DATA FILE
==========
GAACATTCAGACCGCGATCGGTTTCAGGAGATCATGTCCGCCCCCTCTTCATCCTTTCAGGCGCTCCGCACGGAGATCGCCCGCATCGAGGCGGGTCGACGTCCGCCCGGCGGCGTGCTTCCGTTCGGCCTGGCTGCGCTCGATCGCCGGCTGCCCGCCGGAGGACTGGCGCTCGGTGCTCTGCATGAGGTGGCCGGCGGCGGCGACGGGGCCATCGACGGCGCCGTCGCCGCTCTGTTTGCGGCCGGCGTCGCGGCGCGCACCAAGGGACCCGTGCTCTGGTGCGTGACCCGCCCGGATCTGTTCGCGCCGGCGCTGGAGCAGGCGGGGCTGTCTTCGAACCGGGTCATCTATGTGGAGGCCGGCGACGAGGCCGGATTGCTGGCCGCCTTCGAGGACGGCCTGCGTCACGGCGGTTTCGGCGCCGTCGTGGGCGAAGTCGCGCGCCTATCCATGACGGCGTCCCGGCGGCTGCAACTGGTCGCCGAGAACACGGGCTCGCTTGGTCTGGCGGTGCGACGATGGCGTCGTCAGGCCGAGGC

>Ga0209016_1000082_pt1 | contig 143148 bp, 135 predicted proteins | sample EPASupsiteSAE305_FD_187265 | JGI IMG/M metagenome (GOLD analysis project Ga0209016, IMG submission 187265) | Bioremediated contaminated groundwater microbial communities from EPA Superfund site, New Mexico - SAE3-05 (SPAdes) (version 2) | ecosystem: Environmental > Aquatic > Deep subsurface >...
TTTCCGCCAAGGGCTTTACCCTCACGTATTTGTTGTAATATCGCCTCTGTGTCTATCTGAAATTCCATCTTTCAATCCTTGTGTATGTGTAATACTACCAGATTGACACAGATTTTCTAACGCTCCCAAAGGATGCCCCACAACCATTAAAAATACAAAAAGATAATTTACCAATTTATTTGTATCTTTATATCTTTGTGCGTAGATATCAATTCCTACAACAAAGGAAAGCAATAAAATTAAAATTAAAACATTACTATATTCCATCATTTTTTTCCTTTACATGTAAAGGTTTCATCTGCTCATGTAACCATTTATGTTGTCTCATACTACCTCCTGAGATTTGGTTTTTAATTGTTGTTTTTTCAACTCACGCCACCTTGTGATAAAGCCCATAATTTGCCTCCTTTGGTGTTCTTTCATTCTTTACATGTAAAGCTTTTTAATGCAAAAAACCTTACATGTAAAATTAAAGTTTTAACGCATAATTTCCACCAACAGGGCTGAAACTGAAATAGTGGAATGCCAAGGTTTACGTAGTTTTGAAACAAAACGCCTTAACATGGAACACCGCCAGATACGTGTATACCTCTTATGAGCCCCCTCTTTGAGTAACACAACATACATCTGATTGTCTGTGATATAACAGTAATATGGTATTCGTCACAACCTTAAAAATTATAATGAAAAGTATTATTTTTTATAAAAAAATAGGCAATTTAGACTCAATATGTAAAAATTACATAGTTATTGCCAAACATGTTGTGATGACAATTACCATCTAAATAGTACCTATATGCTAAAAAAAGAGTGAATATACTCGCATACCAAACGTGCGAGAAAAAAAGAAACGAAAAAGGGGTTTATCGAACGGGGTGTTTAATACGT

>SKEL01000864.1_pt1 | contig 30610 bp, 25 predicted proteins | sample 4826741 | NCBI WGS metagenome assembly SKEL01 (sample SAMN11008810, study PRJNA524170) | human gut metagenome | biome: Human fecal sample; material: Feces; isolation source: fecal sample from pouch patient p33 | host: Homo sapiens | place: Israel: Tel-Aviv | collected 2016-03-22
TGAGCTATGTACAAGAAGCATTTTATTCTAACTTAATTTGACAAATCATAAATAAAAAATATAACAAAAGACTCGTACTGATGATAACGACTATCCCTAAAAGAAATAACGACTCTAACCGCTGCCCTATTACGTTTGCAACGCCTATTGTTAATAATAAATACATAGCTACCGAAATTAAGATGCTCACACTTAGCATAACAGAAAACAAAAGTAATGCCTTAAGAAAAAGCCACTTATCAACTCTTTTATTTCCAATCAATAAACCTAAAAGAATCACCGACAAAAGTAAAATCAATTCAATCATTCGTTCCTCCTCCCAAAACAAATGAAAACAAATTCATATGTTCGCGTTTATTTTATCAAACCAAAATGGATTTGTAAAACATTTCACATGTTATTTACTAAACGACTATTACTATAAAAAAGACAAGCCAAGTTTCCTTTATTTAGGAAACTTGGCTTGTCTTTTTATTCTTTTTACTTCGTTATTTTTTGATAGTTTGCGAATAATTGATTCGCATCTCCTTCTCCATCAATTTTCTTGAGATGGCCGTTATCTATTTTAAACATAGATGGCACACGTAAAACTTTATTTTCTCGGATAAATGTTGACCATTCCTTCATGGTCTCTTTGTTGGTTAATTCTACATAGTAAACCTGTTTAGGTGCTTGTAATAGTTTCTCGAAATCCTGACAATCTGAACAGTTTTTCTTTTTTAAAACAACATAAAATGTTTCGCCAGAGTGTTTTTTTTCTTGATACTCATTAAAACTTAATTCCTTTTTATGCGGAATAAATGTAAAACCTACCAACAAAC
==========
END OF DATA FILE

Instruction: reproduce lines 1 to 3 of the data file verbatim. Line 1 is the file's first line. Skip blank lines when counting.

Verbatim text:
GAACATTCAGACCGCGATCGGTTTCAGGAGATCATGTCCGCCCCCTCTTCATCCTTTCAGGCGCTCCGCACGGAGATCGCCCGCATCGAGGCGGGTCGACGTCCGCCCGGCGGCGTGCTTCCGTTCGGCCTGGCTGCGCTCGATCGCCGGCTGCCCGCCGGAGGACTGGCGCTCGGTGCTCTGCATGAGGTGGCCGGCGGCGGCGACGGGGCCATCGACGGCGCCGTCGCCGCTCTGTTTGCGGCCGGCGTCGCGGCGCGCACCAAGGGACCCGTGCTCTGGTGCGTGACCCGCCCGGATCTGTTCGCGCCGGCGCTGGAGCAGGCGGGGCTGTCTTCGAACCGGGTCATCTATGTGGAGGCCGGCGACGAGGCCGGATTGCTGGCCGCCTTCGAGGACGGCCTGCGTCACGGCGGTTTCGGCGCCGTCGTGGGCGAAGTCGCGCGCCTATCCATGACGGCGTCCCGGCGGCTGCAACTGGTCGCCGAGAACACGGGCTCGCTTGGTCTGGCGGTGCGACGATGGCGTCGTCAGGCCGAGGC

>Ga0209016_1000082_pt1 | contig 143148 bp, 135 predicted proteins | sample EPASupsiteSAE305_FD_187265 | JGI IMG/M metagenome (GOLD analysis project Ga0209016, IMG submission 187265) | Bioremediated contaminated groundwater microbial communities from EPA Superfund site, New Mexico - SAE3-05 (SPAdes) (version 2) | ecosystem: Environmental > Aquatic > Deep subsurface >...
TTTCCGCCAAGGGCTTTACCCTCACGTATTTGTTGTAATATCGCCTCTGTGTCTATCTGAAATTCCATCTTTCAATCCTTGTGTATGTGTAATACTACCAGATTGACACAGATTTTCTAACGCTCCCAAAGGATGCCCCACAACCATTAAAAATACAAAAAGATAATTTACCAATTTATTTGTATCTTTATATCTTTGTGCGTAGATATCAATTCCTACAACAAAGGAAAGCAATAAAATTAAAATTAAAACATTACTATATTCCATCATTTTTTTCCTTTACATGTAAAGGTTTCATCTGCTCATGTAACCATTTATGTTGTCTCATACTACCTCCTGAGATTTGGTTTTTAATTGTTGTTTTTTCAACTCACGCCACCTTGTGATAAAGCCCATAATTTGCCTCCTTTGGTGTTCTTTCATTCTTTACATGTAAAGCTTTTTAATGCAAAAAACCTTACATGTAAAATTAAAGTTTTAACGCATAATTTCCACCAACAGGGCTGAAACTGAAATAGTGGAATGCCAAGGTTTACGTAGTTTTGAAACAAAACGCCTTAACATGGAACACCGCCAGATACGTGTATACCTCTTATGAGCCCCCTCTTTGAGTAACACAACATACATCTGATTGTCTGTGATATAACAGTAATATGGTATTCGTCACAACCTTAAAAATTATAATGAAAAGTATTATTTTTTATAAAAAAATAGGCAATTTAGACTCAATATGTAAAAATTACATAGTTATTGCCAAACATGTTGTGATGACAATTACCATCTAAATAGTACCTATATGCTAAAAAAAGAGTGAATATACTCGCATACCAAACGTGCGAGAAAAAAAGAAACGAAAAAGGGGTTTATCGAACGGGGTGTTTAATACGT